In a time of media abundance, effective regulation of teens’ media use is crucial. Many parents know how difficult it can be to regulate teens’ media use. Efforts to do so easily lead to protests and family conflict. A new study by CcaM researchers has identified effective ways to guide teens’ media use and circumvent family conflict. The study has been published in Human Communication Research.
The study was conducted among 499 Dutch teenagers aged 10 to 14, who were surveyed about their perceptions of their parents’ media-specific parenting. Teens reported how often and in which style their parents restrict and discuss their TV, game, and internet use.
The CcaM study is the first to show that the particular style in which parents restrict or discuss their teens’ media use is critical. For example, if parents regulate their teens media use in an inconsistent way, more family conflict and antisocial behavior occur. Inconsistent media-related parenting refers to teens’ perceptions of their parents’ tendency to be erratic and unpredictable in their parenting, for example when they restrict game playing on one school night but randomly allow it on another.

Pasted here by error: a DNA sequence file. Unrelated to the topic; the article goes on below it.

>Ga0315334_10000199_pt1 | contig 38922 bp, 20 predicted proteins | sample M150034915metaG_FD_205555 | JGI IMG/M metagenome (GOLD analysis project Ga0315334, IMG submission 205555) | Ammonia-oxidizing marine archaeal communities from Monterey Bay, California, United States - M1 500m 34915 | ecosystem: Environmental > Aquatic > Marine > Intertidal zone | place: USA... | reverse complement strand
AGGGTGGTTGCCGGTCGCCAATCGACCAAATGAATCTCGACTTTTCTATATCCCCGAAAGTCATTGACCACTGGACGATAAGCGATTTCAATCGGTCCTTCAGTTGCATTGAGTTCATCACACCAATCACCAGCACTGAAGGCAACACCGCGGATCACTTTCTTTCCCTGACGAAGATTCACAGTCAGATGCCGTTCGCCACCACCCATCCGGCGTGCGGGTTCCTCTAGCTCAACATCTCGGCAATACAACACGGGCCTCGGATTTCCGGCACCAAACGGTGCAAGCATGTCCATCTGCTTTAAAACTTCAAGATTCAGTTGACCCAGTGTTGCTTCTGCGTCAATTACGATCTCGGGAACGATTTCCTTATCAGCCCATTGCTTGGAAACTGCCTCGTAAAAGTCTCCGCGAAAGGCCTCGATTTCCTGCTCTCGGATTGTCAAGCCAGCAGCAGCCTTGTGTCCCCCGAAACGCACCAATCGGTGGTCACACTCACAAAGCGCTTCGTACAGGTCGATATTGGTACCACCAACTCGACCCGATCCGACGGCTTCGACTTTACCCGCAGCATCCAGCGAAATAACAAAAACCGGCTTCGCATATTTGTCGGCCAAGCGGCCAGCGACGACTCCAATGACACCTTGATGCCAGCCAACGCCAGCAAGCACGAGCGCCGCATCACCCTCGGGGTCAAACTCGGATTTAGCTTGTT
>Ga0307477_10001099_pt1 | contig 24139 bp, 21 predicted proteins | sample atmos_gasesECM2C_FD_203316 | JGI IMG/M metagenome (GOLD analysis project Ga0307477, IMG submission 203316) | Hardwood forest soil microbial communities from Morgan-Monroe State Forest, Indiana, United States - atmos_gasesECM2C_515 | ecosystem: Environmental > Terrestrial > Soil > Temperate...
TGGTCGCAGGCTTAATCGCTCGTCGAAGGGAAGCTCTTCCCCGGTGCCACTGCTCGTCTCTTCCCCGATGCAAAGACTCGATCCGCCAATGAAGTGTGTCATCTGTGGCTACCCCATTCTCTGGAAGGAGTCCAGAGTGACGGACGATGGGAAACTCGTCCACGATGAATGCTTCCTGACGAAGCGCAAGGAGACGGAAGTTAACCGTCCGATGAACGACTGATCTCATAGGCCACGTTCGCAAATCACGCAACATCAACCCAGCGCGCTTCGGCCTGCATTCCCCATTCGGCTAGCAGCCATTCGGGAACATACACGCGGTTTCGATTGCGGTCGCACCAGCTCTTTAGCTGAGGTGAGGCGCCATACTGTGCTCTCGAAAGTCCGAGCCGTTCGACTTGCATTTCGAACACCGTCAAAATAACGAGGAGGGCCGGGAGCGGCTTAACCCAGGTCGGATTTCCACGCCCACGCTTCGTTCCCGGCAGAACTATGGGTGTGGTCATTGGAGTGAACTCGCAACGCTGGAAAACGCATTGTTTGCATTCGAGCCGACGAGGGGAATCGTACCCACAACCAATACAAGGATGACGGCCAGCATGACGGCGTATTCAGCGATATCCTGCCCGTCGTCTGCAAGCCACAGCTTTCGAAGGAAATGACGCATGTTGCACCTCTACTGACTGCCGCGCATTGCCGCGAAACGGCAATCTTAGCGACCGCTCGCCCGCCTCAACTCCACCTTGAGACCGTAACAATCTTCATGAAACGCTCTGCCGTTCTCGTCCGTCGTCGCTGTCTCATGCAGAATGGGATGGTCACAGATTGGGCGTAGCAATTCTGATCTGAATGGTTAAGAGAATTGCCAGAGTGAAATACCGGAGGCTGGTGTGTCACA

If parents restrict their teens’ media use in an autonomy-supportive way, less family conflict and more prosocial behavior occur. In autonomy-supportive restrictive style, parents provide a rationale for the restriction and takes a teen’s view seriously.
Media-specific parenting can be successful, even for teens, if it occurs in a consistent and autonomy-supportive way. Consistent and autonomy-supportive parenting is especially important when it comes to teens’ media use, because teens often do not consider parental interventions in their media use acceptable.
The study is conducted by CcaM researchers Patti Valkenburg and Jessica Piotrowski in collaboration with family researcher Jo Hermanns (University of Amsterdam) and Rebecca de Leeuw (Communication Science Radboud University).
Click here to read the article “Developing and validating the perceived parental media mediation scale: A self-determination perspective”.